Today our Featured Pennwriters Member is Robert Michalsky of Area 6. Robert is our current candidate for the next Pennwriters Area 6 Representative, and I thought this would be a great opportunity to help us all get to know him better.
Robert, thank you for joining us today and sharing a little about yourself!
JB: First off, when I read your bio I perked up at the technical articles – personally, I have this strange love for structured writing. Tell us a little about your career background in IT, engineering, and technical documentation.
RM: Hi Jade. Thank you so much for giving me this opportunity to provide a brief insight into my background. I find the world of Information Technology (IT) endlessly fascinating and hope others will also.
First off, I have spent way too much time near Universities. I have an undergrad degree in mathematics, a Master’s in Computer Science and then threw in an MBA to confuse myself even further. My professional life focuses on that point where business and technology intersect. I am currently a senior staff engineer at Lockheed Martin supporting Federal Government system developments.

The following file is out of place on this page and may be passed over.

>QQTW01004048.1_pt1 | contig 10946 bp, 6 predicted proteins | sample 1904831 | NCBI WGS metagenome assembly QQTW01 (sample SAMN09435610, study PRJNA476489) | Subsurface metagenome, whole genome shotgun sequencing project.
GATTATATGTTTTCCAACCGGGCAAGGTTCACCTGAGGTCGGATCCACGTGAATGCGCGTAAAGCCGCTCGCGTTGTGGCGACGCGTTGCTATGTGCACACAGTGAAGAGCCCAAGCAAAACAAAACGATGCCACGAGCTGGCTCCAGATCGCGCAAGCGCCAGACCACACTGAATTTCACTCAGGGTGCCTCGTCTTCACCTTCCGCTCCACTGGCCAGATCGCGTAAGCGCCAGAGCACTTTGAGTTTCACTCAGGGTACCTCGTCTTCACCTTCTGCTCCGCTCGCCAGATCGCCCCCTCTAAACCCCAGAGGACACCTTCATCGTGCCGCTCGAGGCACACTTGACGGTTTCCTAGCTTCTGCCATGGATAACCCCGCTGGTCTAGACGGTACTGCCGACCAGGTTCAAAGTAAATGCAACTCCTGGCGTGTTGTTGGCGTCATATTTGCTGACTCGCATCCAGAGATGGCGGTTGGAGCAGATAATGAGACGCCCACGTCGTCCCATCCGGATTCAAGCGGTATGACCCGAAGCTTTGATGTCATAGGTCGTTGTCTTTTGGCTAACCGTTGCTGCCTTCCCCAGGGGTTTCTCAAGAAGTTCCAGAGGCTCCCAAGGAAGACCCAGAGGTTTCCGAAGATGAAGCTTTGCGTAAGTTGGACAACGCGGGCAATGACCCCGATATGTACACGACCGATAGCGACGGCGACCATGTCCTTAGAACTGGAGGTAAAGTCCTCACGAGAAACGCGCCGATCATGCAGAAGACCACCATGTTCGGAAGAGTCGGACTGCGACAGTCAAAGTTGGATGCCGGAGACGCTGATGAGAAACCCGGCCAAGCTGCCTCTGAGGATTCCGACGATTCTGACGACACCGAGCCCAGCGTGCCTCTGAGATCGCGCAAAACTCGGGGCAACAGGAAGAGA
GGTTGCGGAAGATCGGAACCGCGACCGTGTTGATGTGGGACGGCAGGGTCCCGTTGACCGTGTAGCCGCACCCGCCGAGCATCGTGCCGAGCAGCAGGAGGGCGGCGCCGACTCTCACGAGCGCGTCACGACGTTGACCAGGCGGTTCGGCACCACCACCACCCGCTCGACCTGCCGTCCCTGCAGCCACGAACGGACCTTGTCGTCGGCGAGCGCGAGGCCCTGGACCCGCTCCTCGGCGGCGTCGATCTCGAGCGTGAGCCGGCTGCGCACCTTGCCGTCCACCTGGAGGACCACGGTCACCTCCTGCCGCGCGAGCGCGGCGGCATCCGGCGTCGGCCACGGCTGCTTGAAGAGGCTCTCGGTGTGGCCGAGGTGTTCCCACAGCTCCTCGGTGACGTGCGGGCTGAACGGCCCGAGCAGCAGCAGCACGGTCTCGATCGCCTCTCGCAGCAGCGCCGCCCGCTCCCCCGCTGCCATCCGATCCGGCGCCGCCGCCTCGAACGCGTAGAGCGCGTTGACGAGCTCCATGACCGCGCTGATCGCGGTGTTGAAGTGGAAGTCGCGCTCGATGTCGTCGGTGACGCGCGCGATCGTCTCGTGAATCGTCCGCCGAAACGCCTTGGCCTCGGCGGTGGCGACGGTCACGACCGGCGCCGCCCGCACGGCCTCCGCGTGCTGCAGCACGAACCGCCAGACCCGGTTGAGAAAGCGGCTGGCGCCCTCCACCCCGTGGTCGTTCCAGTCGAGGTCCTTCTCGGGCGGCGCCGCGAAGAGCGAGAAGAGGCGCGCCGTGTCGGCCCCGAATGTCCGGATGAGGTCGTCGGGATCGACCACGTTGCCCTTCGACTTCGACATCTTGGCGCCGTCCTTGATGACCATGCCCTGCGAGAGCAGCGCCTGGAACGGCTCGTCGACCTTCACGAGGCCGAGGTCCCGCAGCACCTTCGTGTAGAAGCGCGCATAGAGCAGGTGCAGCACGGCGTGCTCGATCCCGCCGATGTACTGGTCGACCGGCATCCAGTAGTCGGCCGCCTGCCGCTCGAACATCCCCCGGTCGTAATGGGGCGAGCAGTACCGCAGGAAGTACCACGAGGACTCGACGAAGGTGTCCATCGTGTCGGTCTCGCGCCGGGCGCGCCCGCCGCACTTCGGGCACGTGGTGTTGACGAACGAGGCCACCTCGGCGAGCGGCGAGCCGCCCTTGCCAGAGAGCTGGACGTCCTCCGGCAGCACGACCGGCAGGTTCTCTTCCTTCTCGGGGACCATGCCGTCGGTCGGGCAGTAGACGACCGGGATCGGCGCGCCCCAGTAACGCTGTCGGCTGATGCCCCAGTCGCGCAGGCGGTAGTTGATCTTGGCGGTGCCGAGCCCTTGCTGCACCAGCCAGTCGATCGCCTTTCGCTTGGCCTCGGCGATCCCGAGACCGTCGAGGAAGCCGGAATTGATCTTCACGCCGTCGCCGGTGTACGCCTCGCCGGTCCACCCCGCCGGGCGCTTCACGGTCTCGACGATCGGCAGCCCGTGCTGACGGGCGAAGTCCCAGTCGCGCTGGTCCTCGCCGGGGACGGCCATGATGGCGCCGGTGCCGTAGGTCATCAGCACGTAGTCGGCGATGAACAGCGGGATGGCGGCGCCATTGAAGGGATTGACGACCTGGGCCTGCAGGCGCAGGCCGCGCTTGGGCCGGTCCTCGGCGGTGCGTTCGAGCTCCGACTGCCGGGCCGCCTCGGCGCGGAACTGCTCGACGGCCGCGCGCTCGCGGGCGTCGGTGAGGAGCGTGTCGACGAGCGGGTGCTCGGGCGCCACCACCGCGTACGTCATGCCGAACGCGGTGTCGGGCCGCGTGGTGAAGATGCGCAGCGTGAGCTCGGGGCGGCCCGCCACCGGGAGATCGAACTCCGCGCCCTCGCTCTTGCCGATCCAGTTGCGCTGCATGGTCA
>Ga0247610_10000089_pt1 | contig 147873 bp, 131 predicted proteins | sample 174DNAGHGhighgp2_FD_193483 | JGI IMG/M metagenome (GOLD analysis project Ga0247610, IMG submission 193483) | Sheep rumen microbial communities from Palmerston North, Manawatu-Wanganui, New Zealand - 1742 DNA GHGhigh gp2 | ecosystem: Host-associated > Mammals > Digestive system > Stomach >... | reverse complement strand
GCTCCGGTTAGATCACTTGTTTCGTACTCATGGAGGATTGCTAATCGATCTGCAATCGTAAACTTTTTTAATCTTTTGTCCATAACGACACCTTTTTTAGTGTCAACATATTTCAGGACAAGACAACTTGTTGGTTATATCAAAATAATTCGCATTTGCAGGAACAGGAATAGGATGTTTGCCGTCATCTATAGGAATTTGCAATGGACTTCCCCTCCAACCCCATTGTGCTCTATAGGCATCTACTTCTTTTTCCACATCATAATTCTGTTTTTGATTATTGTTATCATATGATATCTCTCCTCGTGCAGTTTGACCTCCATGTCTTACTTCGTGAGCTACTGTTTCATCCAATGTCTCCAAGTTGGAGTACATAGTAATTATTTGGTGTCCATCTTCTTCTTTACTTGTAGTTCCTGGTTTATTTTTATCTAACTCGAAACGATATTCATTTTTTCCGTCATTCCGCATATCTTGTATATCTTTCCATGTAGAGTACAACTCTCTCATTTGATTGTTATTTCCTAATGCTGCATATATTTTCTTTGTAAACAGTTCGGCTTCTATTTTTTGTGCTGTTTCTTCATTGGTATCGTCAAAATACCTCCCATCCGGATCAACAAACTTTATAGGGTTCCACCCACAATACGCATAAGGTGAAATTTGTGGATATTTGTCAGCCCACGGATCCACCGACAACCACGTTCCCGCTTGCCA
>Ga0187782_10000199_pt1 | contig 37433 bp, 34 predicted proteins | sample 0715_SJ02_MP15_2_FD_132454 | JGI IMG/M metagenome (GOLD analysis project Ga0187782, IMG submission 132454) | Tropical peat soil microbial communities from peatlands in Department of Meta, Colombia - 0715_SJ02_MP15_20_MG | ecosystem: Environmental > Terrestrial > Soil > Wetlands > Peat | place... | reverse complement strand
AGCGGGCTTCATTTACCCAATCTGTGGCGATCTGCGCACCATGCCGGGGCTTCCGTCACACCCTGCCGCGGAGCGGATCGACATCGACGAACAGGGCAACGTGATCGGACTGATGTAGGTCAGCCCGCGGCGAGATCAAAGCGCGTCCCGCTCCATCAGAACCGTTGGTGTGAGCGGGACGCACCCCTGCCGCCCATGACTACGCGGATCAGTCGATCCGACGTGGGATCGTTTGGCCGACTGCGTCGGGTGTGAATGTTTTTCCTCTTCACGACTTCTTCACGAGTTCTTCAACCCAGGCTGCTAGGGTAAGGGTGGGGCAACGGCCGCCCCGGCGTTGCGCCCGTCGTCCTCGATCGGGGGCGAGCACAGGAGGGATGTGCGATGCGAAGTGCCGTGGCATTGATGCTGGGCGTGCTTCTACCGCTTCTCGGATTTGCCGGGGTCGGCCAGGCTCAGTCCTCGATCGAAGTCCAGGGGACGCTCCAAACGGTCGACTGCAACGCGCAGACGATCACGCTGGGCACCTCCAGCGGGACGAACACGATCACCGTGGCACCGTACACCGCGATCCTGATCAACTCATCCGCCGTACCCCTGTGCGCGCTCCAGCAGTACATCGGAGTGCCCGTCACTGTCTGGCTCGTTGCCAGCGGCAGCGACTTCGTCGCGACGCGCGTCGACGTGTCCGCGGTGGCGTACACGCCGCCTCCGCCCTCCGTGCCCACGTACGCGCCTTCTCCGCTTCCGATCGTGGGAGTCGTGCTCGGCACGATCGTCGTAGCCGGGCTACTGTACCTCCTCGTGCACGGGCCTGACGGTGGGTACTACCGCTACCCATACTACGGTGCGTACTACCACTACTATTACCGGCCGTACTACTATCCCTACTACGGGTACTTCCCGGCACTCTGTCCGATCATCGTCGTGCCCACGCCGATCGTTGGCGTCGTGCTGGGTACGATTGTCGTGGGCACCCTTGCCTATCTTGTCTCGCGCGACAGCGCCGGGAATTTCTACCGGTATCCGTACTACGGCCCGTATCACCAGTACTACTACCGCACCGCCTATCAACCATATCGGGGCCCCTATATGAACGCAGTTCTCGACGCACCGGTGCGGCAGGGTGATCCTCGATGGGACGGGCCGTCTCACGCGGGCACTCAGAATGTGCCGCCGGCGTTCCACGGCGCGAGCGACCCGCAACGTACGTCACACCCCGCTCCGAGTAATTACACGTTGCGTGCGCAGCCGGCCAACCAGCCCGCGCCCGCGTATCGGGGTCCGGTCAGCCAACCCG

A large portion of my IT career has been in an analysis role and that has kept me writing. White papers, proposals, IT conference papers, research summations, you name it and I wrote it. Along the way, I published nine technical articles about the software development process and the performance analysis of computer systems.
JB: I’m guessing that you share a least some of my affinity for highly-organization documentation. Why don’t you tell us about your creative writing pursuits? I understand you’ve taken a strong interest in fiction.